To reduce the threat of suicide in a population committed to gun ownership is therefore a challenge. One that can be addressed, conference participants argued, by promoting the safe storage of weapons. Catherine Barber, Director of the Means Matter project, at the Harvard School of Public Health’s Injury Control Research Center, explained that many members of the public believe that people who try to kill themselves will find a way or to succeed. Scientific evidence, she explained, dispels this myth: Suicide is usually an impulsive act and only 10% of those who attempt to kill themselves will go on to later die by suicide.
Over and over again, Barber outlined the facts; reducing access to the most lethal means reduces the overall suicide rate. In Sri Lanka, for example, banning the pesticides that were most toxic to humans (the method of choice for a rural population) reduced the overall suicide rate in that country by 50%. In England and Wales, when non-toxic gas replaced toxic gas in ovens, suicide rates dropped by 30%. In 2006, when the Israel Defense Forces (IDF) required service members to store their weapons on base when they went on weekend leave, the suicide rate dropped by 40%.
For good reason then, suicide prevention advocates and researchers want veterans in crisis to leave their guns with friends, or store them at shooting ranges, or in safes in their own homes. To encourage veterans to do this, of course, involves asking them the right questions, in the right way, and at the right time. To make sure this happens, the VHA has funded Megan McCarthy, PhD and her colleagues at the SFVAHCS – in collaboration with the Harvard School of Public Health Means Matter project — to develop a pilot project to train mental health providers in Lethal Means Safety Counseling. Even seasoned mental health professionals, McCarthy told the audience, need to understand that directly telling a veteran he or she shouldn’t have access to a firearm during a crisis will not work as well as guiding the veteran to think about how to keep himself safe when things look unremittingly bleak. The training has been piloted in San Francisco as well as at the VHA in Northern California and four VHA facilities in Pennsylvania, and will be disseminated in other VHAs this year.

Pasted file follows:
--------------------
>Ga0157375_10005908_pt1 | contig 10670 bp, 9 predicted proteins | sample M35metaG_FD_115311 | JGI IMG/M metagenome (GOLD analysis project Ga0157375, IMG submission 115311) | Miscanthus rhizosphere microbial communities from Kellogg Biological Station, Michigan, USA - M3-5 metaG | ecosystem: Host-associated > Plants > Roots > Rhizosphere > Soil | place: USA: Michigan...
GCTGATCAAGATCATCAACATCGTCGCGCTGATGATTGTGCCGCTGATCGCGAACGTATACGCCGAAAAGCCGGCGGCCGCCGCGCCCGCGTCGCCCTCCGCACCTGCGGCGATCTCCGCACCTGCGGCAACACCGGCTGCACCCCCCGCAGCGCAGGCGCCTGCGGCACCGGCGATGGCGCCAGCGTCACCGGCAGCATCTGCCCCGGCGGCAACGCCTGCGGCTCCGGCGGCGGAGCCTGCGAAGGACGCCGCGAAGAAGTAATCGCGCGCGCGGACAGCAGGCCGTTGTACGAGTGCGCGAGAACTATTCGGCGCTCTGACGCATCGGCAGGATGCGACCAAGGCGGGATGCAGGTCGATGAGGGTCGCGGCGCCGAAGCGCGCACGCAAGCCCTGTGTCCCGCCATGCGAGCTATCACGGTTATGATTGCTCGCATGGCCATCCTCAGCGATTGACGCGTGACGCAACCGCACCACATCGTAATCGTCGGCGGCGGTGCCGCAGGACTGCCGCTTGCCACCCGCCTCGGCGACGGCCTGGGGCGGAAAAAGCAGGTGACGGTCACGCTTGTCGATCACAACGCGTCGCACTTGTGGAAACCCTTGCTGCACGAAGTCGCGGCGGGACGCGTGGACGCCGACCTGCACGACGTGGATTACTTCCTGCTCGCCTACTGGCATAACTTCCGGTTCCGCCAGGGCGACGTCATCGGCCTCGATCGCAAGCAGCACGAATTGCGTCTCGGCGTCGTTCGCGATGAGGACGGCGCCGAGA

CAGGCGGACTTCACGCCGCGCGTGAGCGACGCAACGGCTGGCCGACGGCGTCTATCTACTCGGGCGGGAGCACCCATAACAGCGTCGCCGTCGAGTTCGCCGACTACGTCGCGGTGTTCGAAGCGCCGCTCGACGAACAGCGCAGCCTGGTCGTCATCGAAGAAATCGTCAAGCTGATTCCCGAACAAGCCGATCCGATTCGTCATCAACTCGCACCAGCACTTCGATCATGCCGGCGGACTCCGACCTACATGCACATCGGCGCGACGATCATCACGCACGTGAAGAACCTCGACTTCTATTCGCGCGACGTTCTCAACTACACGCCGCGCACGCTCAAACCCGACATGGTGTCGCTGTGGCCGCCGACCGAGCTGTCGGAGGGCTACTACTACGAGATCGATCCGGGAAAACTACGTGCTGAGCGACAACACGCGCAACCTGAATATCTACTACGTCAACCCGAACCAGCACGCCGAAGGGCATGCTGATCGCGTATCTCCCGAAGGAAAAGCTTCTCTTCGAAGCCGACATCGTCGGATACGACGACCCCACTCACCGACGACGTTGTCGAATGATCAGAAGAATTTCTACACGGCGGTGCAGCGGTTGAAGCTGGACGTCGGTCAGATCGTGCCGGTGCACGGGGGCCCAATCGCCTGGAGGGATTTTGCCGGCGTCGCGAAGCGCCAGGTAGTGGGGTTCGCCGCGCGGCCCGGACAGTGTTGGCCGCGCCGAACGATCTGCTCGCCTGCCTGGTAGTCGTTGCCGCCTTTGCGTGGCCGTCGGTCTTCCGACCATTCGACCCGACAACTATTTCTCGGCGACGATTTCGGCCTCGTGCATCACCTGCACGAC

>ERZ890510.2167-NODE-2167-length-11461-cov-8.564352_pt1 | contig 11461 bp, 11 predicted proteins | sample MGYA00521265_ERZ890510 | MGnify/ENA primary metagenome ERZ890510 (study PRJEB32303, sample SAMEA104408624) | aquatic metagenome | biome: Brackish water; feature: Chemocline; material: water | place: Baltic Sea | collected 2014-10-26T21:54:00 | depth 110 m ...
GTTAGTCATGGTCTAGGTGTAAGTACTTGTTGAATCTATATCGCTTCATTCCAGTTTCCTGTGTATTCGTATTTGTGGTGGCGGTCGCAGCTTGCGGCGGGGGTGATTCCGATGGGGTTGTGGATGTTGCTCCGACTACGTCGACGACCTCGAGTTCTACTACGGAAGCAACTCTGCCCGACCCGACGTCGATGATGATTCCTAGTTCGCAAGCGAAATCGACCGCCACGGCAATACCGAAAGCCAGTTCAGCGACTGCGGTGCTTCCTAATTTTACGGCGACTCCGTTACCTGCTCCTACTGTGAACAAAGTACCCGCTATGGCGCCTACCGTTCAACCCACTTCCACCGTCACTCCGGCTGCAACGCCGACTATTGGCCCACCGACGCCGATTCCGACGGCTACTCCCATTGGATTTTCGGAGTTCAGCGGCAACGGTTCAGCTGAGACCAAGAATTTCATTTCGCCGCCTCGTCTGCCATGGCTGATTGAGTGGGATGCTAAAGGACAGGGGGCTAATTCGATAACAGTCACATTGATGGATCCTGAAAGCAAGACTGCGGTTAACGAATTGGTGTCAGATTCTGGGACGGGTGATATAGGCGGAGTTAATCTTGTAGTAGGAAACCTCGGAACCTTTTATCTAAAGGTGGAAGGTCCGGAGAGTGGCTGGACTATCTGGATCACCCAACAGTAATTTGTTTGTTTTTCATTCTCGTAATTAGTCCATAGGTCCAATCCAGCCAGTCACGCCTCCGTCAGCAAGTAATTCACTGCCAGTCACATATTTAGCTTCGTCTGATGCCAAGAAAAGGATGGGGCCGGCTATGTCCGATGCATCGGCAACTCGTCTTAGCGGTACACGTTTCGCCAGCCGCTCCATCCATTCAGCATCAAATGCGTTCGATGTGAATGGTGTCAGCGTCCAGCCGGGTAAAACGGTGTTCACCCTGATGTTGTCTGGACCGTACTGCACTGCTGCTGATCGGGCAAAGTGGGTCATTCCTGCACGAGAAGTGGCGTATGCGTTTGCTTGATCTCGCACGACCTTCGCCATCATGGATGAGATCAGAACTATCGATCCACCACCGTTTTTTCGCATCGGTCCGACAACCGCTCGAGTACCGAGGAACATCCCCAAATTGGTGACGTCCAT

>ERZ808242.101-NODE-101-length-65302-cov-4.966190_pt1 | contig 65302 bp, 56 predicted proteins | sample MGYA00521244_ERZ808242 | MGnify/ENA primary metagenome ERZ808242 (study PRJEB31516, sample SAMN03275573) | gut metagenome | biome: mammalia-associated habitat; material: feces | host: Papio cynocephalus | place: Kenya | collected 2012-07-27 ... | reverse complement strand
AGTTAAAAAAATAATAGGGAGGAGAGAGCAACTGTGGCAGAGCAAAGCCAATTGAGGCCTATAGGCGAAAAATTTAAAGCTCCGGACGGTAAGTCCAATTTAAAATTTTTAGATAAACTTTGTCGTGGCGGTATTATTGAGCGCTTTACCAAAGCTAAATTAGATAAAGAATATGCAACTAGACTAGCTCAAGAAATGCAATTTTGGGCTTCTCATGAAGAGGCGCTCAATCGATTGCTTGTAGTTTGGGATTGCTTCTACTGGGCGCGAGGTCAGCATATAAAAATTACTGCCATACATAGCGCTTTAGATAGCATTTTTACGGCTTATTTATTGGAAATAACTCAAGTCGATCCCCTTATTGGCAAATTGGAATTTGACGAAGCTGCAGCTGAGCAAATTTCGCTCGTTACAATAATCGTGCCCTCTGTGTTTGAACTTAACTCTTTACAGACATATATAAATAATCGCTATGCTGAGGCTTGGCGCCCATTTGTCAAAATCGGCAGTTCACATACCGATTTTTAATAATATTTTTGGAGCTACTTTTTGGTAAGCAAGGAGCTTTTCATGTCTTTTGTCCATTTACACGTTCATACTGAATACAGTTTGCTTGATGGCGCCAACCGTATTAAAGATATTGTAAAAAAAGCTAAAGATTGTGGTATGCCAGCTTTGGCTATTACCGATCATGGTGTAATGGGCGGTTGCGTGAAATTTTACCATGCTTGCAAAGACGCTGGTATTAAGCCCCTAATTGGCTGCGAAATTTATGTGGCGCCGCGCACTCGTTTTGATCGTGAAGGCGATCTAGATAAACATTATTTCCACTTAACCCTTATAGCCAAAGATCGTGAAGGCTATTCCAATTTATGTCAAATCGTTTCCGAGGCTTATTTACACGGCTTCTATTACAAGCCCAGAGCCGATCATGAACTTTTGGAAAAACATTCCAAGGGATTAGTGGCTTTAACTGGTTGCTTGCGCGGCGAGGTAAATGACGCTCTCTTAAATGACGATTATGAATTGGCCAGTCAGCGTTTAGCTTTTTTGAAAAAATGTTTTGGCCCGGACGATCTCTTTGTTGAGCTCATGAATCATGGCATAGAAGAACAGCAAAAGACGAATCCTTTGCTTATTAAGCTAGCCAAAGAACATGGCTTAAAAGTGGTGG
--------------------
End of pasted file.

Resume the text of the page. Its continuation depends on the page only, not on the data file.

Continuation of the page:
As is typical with public -private partnerships in the VHA, all the information, research, treatments, and trainings the VHA develops, are available to private sector researchers and practitioners. Which is why researchers like Catherine Barber and Christine Mouthier, among others, told me they were so impressed with the VHA. “I don’t understand the image the media is painting of the VHA,” Barber told me candidly. “It bears no relationship to what I see happening and what I experience when working with VHA providers and researchers.”
It’s a shame that so few members of the media who had been invited attended the conference. The mainstream media seems only interested in reporting negative stories about the largest, and only integrated, publicly funded health care system in the US. As a result, there have been few media reports on the many research studies documenting the high quality of VHA care for those who have access to it. For example, a recent national study of suicides that occurred between 2000 and 2010, documented that veterans who used VHA services had reduced rates of suicides, while veterans not utilizing the VHA had increased rates. Moreover, veterans who seek mental health treatment at the VHA receive care that is far superior to the services offered in the private sector. Veterans who don’t know the facts, however, may not seek treatment from the one healthcare system that – when properly funded by Congress– is best equipped to help them.
Healthcare journalist Suzanne Gordon has authored 18 books, many on the problems of patient safety in the private sector healthcare system. She is writing a new book on VHA healthcare and has spent the past year and a half visiting VHA facilities around the country.